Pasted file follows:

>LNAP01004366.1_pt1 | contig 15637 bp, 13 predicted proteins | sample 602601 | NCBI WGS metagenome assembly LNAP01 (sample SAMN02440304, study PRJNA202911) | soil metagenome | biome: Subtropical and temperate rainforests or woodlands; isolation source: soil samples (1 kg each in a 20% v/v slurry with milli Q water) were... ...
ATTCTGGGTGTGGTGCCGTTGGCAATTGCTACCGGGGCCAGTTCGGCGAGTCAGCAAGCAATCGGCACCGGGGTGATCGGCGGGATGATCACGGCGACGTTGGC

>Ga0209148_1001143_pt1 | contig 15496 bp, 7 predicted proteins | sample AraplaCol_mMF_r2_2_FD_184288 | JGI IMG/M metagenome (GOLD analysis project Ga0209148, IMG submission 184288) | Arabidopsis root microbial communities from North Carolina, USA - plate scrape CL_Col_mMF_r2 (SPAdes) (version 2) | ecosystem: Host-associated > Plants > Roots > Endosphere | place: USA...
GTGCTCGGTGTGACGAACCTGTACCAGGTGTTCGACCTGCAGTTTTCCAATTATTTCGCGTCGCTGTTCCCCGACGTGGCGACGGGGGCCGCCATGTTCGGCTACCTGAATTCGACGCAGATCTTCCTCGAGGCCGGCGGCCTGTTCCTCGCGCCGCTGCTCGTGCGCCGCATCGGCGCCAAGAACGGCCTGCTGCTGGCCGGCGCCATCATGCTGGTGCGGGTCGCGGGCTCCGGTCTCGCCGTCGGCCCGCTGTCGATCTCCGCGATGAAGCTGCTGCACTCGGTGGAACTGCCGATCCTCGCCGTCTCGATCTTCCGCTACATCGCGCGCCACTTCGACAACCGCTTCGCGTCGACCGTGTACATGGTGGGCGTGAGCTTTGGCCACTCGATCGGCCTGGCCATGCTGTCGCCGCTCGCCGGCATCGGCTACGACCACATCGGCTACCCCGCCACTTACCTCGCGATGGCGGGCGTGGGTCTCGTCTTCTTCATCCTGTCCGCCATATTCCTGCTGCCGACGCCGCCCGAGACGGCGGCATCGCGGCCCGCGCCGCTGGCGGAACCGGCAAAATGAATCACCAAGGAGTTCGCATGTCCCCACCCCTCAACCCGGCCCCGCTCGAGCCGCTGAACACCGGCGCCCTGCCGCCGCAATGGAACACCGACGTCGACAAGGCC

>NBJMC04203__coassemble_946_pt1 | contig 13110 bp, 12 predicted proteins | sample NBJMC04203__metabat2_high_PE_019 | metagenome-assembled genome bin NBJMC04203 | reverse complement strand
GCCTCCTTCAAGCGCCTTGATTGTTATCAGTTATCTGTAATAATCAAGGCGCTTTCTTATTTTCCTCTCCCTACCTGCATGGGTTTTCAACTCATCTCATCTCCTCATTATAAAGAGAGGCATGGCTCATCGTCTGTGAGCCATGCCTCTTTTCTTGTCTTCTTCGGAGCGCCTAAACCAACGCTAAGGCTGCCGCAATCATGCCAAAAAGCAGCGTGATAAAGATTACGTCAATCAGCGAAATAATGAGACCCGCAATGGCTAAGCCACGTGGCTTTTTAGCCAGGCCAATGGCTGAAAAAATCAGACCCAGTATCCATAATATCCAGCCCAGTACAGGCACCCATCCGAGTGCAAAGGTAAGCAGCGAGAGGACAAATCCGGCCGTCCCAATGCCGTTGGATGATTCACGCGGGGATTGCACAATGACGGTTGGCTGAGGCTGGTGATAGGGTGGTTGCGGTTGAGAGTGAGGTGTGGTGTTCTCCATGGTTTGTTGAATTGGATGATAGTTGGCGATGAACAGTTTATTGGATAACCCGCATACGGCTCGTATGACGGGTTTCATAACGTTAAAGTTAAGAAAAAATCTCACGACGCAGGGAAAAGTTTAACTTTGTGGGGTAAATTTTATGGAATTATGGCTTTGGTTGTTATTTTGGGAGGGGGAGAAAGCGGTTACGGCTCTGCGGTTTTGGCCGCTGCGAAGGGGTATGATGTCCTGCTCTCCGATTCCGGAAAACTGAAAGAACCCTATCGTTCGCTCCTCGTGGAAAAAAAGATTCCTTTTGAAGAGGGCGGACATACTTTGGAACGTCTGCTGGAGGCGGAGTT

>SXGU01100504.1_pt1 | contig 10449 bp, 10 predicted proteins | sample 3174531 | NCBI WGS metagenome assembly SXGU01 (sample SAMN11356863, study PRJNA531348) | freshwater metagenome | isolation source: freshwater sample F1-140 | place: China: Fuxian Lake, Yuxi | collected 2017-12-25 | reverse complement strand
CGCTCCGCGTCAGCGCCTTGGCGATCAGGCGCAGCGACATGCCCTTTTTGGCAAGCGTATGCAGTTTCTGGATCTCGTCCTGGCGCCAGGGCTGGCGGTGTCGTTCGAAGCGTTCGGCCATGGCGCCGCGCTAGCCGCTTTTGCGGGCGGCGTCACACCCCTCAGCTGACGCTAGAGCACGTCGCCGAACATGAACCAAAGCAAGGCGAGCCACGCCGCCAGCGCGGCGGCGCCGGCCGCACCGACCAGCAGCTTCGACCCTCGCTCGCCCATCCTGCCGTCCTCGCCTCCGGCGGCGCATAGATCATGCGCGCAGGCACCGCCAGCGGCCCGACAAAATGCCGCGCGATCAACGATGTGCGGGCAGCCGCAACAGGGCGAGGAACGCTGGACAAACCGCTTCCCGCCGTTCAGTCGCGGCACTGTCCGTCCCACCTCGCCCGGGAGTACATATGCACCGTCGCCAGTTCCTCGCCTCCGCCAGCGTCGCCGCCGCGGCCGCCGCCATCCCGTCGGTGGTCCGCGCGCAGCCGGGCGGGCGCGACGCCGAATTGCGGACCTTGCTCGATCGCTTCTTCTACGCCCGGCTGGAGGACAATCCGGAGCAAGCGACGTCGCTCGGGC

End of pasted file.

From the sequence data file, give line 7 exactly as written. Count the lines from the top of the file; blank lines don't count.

>SXGU01100504.1_pt1 | contig 10449 bp, 10 predicted proteins | sample 3174531 | NCBI WGS metagenome assembly SXGU01 (sample SAMN11356863, study PRJNA531348) | freshwater metagenome | isolation source: freshwater sample F1-140 | place: China: Fuxian Lake, Yuxi | collected 2017-12-25 | reverse complement strand